Project Auditing - Key to Success

Posted by Kevin Brady on Tue 13th June 2006 at 05:54 PM, Filed in Project Management

During the early part of my Project /Programme Management career I decided it was important to get some programme /project auditing experience. I have to tell you that trying to find a company actually wanting to independently check on the status of its projects /programmes of work was like trying to find someone to volunteer for open heart surgery. Nevertheless, I believed then as I do now, that to become a great project /programme manager one needs to donate at least 2 working weeks to auditing each year. How on earth can one mentor managers, lead with gravitas, define an organisations IT strategy if you have not spent time looking into other peoples work and seeing for oneself what works and what plainly does not ?

This strong opinion on auditing as an integral part of any IT Managers career plan, grew out of the ashes of a “previous life” as a Lloyd’s Underwriter i.e. a hired gambler. Having insured everything from models legs to tower blocks, I was told early on in my training that no one should be given the pen (made an underwriter) without considerable claims experience. It’s important to see what badly underwritten risks cost when they turn septic. These involved visits to building sites during the 1987 storms too see cranes swaying in the wind like a snake charmers cobra, and visiting earthquake zones to understand the science of liquefaction (how buildings sink into the ground during earthquakes).

Until you see things like this, it is impossible to get a feel for the risk and consequently price it (set a premium). Project /Programme Management Training should run along similar lines. To understand what can go wrong you’ve got to see the crashed projects /programmes of work. Its vital if you want with the minimum of personal pain and suffering to develop a nose for what makes a successful IT project /programme delivery. Not much difference between this and studying racehorse form in my view. Please see my white paper on Why IT Projects Fail.

However, I would be advocating none of this IT Project /Programme auditing if bodies such as the PMI (Project Management Institute) and IT management training companies based their training around real life case studies of sufficient quantity and detail. Here is the real problem!! There aren’t any!!

The only source of detailed public and private sector case studies over the last 20 years is the diminishing number of legal disputes between customers and suppliers /consultants. Such recorded legal disputes, for quite deliberate reasons, in my view, are rare events, less frequent than Supernova. However, one book (the only one I know of) which attempts to compile the few detailed public /private sector legal cases in a way which convincingly explains the reasons for large scale IT project failures is :-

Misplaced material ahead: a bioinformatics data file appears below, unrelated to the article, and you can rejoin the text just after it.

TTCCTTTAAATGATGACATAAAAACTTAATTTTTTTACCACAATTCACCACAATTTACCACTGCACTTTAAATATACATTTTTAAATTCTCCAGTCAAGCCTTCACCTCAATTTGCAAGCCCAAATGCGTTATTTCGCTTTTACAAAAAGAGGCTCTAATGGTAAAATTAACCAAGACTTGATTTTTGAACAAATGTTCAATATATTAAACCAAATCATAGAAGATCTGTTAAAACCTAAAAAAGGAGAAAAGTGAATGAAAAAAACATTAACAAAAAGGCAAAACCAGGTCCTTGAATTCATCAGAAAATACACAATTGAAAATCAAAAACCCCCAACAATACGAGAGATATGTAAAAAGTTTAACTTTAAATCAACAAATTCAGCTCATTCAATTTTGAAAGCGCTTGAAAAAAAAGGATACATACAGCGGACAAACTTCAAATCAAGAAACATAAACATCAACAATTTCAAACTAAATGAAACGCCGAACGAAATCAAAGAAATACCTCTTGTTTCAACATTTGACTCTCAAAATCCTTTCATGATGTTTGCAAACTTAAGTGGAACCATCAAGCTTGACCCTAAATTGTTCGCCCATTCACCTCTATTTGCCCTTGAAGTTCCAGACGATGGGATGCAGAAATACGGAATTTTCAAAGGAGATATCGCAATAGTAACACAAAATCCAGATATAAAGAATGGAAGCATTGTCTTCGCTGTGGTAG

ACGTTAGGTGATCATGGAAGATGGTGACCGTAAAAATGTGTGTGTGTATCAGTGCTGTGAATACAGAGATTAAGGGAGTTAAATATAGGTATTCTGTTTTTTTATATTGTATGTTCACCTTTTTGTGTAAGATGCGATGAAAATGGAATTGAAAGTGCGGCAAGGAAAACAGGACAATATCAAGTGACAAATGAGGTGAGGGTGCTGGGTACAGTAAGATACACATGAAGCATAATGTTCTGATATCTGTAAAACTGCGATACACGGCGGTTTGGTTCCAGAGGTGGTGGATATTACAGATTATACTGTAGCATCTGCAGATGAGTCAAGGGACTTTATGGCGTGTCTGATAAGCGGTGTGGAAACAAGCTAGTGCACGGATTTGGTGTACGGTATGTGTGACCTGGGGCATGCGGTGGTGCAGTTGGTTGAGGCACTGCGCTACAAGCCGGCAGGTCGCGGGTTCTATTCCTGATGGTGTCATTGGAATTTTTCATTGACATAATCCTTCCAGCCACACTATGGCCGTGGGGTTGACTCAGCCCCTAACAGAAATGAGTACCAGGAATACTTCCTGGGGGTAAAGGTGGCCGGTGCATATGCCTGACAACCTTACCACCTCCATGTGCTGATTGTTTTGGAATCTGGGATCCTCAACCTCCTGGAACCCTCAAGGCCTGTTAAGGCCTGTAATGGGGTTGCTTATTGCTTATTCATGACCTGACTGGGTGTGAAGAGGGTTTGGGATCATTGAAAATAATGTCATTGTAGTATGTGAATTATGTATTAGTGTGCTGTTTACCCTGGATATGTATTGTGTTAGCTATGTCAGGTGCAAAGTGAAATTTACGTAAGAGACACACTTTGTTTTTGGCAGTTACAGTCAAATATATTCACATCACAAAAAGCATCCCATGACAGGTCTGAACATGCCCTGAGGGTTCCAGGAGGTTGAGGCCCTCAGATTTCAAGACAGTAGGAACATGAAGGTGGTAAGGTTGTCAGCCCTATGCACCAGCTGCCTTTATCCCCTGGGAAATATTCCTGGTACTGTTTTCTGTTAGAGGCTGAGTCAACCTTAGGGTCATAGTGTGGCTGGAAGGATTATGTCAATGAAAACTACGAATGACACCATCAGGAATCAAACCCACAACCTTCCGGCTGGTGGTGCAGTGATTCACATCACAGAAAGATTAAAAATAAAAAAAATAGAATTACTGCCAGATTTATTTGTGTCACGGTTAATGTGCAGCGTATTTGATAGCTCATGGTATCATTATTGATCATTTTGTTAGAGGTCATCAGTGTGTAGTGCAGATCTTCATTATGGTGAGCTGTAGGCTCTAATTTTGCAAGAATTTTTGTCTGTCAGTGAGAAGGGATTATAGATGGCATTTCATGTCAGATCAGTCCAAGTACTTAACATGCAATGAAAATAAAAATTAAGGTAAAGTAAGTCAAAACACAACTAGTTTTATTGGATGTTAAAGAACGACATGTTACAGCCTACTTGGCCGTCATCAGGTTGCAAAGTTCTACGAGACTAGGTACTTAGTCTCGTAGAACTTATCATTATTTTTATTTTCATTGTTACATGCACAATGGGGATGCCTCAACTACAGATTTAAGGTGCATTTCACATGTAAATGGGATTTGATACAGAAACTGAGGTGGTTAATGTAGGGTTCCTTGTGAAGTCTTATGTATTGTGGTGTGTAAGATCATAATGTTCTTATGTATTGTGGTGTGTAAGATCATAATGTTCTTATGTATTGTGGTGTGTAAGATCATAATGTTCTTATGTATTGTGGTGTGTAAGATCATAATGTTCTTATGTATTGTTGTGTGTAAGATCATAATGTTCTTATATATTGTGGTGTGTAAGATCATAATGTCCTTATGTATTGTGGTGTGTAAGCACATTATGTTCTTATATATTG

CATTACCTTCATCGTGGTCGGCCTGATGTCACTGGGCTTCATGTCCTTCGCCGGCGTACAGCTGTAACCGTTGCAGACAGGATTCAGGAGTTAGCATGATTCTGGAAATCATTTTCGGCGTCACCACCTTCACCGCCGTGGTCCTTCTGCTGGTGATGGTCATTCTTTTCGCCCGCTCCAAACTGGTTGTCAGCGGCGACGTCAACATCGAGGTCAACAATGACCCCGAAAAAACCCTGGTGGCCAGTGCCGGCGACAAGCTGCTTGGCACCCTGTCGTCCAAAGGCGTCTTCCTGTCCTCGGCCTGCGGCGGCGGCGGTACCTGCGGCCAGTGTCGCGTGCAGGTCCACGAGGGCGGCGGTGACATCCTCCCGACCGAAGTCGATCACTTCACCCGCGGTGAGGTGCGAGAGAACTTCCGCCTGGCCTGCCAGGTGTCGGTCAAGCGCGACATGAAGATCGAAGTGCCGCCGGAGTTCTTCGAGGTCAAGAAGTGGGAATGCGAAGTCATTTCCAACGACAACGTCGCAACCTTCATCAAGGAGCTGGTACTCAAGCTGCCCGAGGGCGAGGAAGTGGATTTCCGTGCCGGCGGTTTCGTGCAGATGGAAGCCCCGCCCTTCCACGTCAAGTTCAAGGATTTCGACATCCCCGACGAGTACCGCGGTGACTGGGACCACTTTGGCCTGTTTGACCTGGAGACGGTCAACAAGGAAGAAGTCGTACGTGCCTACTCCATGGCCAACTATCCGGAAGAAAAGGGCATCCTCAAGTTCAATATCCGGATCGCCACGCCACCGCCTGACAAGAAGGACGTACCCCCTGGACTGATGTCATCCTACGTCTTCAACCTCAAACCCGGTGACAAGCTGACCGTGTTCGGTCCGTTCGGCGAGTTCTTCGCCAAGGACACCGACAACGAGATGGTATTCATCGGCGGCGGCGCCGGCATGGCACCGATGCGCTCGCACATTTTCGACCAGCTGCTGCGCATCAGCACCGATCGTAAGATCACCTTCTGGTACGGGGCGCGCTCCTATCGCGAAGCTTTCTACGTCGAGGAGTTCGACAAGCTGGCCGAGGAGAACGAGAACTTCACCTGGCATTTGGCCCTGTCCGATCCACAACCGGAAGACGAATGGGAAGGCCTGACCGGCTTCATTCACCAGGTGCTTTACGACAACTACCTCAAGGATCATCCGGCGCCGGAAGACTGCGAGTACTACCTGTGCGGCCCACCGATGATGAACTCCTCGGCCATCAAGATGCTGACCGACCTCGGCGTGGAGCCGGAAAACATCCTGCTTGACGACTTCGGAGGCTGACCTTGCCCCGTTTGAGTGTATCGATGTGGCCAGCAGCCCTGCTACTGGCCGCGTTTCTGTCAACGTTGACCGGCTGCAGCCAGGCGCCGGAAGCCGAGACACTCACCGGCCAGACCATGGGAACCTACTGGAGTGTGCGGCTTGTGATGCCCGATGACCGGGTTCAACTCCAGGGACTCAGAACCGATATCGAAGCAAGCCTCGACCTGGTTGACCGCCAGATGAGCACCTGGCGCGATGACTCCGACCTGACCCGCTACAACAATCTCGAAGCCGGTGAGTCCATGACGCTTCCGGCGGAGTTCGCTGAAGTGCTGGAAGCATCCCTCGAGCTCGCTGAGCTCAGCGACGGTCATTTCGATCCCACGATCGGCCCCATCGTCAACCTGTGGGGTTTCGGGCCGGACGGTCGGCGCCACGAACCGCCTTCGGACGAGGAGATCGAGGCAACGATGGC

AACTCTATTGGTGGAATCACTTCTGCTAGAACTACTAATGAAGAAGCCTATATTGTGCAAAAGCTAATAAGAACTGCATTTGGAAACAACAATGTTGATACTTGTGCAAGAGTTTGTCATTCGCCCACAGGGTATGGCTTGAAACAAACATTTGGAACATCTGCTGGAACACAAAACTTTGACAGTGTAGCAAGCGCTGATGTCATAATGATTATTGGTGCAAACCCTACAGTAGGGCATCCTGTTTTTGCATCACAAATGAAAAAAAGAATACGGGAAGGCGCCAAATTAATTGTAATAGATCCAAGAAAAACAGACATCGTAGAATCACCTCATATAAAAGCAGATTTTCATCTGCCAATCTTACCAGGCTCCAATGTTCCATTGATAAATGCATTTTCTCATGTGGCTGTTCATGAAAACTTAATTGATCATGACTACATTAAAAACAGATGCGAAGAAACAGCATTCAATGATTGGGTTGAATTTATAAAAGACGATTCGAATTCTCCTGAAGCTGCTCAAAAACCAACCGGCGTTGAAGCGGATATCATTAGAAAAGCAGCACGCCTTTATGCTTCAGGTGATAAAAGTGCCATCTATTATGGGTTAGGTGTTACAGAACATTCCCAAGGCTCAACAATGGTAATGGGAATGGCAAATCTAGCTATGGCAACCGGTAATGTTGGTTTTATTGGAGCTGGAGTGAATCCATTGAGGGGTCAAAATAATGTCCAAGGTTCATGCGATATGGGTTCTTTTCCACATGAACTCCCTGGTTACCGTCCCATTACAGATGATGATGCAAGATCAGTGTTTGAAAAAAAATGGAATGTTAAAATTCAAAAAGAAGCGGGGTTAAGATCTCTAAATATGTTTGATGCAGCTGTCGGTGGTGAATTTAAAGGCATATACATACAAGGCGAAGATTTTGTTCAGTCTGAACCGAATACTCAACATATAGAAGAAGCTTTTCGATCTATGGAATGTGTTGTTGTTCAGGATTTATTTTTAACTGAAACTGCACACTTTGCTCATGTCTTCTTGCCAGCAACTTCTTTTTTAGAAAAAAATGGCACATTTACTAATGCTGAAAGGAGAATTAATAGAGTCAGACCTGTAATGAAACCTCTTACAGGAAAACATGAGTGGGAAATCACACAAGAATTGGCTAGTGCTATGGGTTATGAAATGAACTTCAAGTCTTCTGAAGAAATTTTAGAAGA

“CRASH Learning From the World’s Worst Computer Disasters”

Authored by: - Tony Collins with the help of David Bicknell

Where to buy: -    Amazon          .

The reviews on this webpage will tell you it’s a must in terms of personal IT management training. Remember when reading this great book keep asking the question - Why don’t the money machines ever discuss these Gold Dust case studies?

Please see my own book review:- 

This book was published in 1999 and has never been out of print, despite the case studies often being 10 to 15 years old. Amazon’s best seller statistics show this book to be in its top quartile of best sellers. If the case study pipeline was fully this book would have been out of print years ago, but outdated studies of this kind based on verifiable real-life failures are as rare as hen’s teeth. However, in my view (with the exception of this wonderful book) the laboratory doors are firmly shut.

Access to such useful laboratory data on a continuous basis would change the face of the IT industry forever. BELIEVE ME, when you get into auditing, unless you have Alzheimer’s or you have had a Frontal Lobotomy, the reasons for failure /success are glaring, common and frequently repeated with same mistakes often made by the same organisations year on year.

Your future success and reduced levels of stress at work depend on it.

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READER COMMENTS:

Great post Kevin.

Posted by Peter  on Fri 16th June 2006 at 09:03 AM | #

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